Clinical evaluation for legacy device

Junn1992

Quite Involved in Discussions
Hmm...well post market data dosen't quite cut it as clinical data under the MDR, because it was not obtained under clinical trial conditions which are well controlled, and have proper statistical analysis where you know for sure the sample size.

Please read carefully section 6.5(e) of MDCG 2020-6 and definition of well-established technologies. I believe all the answers are there, and it is difficult to give a concrete answer on this issue via forum.

HTH
 

Raisin picker

Quite Involved in Discussions
You can always try to argue "that there would be no clinically significant difference in the safety and clinical performance of the device" (MDR Annex XIV) due to the difference in composition. For the justification, read MDCG 2020-5, section 3.2 and try to argue along these lines. Remember that "Considerations of equivalence shall be based on proper scientific justification."
Basically the last option you described.
Maybe write this up in a small document and ask your NB if this would be acceptable.
 

boncki

Registered
Thank you for the advice :)
MDR says there is a not exhaustive (but closed for now) list of technologies that can be recognised as WET. On the other hand, MDCG says that there are 4 criteria and "any devices that meet all these criteria may be conseidered well-established technologies". What do you think about this rift between the MDR and MDCG 2020-6 on the definition of well-established technologies?
 

Raisin picker

Quite Involved in Discussions
Do NOT ask about differences in interpretation between MDR and MDCG. The more closely you analyse that, the more holes you see ;-)

Again, here you could argue that the WET list in the MDR is specific for implantable devices and does not cover the majority of devices, which is IIa/IIb non-implantable (ignoring the class I devices where the CER is not submitted to the NB). And those WET definitions are applicable in specific situations only, not for clinical evaluation in general.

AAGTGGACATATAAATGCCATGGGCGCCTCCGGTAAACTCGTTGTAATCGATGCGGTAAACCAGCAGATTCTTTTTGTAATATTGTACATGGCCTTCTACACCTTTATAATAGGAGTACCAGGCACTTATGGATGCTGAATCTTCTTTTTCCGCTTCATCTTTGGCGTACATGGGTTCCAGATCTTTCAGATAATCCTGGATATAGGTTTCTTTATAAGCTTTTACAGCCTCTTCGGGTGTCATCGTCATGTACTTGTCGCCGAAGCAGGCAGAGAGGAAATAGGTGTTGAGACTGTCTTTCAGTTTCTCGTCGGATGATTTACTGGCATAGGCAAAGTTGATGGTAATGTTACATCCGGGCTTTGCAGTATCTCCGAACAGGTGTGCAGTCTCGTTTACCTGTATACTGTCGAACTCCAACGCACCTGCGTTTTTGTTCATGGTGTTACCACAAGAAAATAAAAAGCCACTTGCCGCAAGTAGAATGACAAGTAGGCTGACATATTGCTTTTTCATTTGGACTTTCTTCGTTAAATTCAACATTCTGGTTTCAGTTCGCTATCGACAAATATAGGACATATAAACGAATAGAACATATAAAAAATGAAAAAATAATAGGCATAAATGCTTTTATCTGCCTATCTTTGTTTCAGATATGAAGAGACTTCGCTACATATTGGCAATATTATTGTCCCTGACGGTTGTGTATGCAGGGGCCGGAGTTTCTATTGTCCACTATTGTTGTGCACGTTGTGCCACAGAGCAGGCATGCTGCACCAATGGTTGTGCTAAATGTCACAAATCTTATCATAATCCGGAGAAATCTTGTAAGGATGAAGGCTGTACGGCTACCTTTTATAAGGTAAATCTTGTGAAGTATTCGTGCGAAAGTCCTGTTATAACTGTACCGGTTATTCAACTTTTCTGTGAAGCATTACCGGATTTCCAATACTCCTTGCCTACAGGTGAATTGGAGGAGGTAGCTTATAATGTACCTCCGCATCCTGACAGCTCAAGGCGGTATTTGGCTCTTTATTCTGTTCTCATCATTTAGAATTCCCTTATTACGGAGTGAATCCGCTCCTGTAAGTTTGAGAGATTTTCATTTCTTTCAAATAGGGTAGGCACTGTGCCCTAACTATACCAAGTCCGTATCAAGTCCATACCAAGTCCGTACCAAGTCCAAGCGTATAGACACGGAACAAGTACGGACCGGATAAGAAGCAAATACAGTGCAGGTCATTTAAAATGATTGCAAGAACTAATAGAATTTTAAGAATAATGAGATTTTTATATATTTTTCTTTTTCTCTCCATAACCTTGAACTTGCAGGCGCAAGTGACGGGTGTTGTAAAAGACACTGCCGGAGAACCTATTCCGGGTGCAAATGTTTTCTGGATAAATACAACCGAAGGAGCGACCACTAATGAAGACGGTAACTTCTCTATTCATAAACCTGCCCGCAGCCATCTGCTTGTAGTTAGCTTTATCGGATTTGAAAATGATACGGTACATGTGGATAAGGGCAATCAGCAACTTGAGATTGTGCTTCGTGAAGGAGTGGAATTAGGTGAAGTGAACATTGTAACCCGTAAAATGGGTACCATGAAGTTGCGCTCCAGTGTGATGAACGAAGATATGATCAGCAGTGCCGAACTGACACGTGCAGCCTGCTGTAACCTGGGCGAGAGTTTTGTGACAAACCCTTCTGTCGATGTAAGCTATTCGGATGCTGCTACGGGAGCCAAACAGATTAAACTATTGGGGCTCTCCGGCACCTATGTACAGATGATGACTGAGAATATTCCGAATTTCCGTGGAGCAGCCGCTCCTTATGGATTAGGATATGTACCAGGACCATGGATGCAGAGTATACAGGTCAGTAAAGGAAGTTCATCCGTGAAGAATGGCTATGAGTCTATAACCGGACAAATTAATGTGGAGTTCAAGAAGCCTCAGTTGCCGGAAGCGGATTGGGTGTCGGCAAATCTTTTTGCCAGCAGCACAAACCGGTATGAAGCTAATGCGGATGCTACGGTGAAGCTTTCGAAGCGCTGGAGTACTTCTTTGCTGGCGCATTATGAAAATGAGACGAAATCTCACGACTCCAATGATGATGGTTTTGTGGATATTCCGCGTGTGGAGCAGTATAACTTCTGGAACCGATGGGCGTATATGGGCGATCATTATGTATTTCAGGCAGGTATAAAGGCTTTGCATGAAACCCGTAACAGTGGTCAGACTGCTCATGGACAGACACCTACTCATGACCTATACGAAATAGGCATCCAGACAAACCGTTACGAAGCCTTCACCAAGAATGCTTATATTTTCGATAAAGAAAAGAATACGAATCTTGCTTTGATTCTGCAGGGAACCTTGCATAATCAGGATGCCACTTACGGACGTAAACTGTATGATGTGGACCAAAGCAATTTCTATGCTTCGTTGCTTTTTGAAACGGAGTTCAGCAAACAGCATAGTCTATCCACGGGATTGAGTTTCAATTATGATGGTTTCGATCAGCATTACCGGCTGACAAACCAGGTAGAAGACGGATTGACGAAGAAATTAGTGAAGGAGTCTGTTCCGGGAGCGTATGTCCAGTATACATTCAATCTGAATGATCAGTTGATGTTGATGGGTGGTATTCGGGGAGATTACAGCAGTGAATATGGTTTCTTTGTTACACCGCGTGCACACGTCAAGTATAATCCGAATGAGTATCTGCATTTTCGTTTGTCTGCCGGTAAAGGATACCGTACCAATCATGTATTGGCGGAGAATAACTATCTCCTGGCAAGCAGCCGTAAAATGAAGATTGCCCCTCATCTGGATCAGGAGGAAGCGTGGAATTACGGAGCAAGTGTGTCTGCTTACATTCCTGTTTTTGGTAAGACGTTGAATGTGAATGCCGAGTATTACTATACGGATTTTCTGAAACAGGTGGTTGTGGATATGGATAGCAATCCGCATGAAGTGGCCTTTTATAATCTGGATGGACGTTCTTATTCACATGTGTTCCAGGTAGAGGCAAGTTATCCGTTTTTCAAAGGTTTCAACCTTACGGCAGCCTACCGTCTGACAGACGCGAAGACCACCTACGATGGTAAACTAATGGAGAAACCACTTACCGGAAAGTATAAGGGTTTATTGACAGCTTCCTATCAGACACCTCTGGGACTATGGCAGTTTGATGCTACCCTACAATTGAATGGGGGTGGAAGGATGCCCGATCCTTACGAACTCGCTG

I've seen the WET definition being successfully applied to IIa devices, although an exhaustive justification along the definitions of MDCG 2020-6 was required.
 

FoGia

Involved In Discussions
Do NOT ask about differences in interpretation between MDR and MDCG. The more closely you analyse that, the more holes you see ;-)

Again, here you could argue that the WET list in the MDR is specific for implantable devices and does not cover the majority of devices, which is IIa/IIb non-implantable (ignoring the class I devices where the CER is not submitted to the NB). And those WET definitions are applicable in specific situations only, not for clinical evaluation in general.
I've seen the WET definition being successfully applied to IIa devices, although an exhaustive justification along the definitions of MDCG 2020-6 was required.
Actually in this particular case it is fair to raise the differences because there is one huge (repeated) typo in the MDCG 2020-6: the guidance actually refers to "standard of care" devices and not the WET devices described in the MDR and serve as a guide in the assessment of the required level of evidence of these former devices. Although not officialized, this is the position of the BSI, and they claim that there is agreement at Team-NB level on this topic. Source: Webinar series: clinical evaluation masterclass on demand webinars
 
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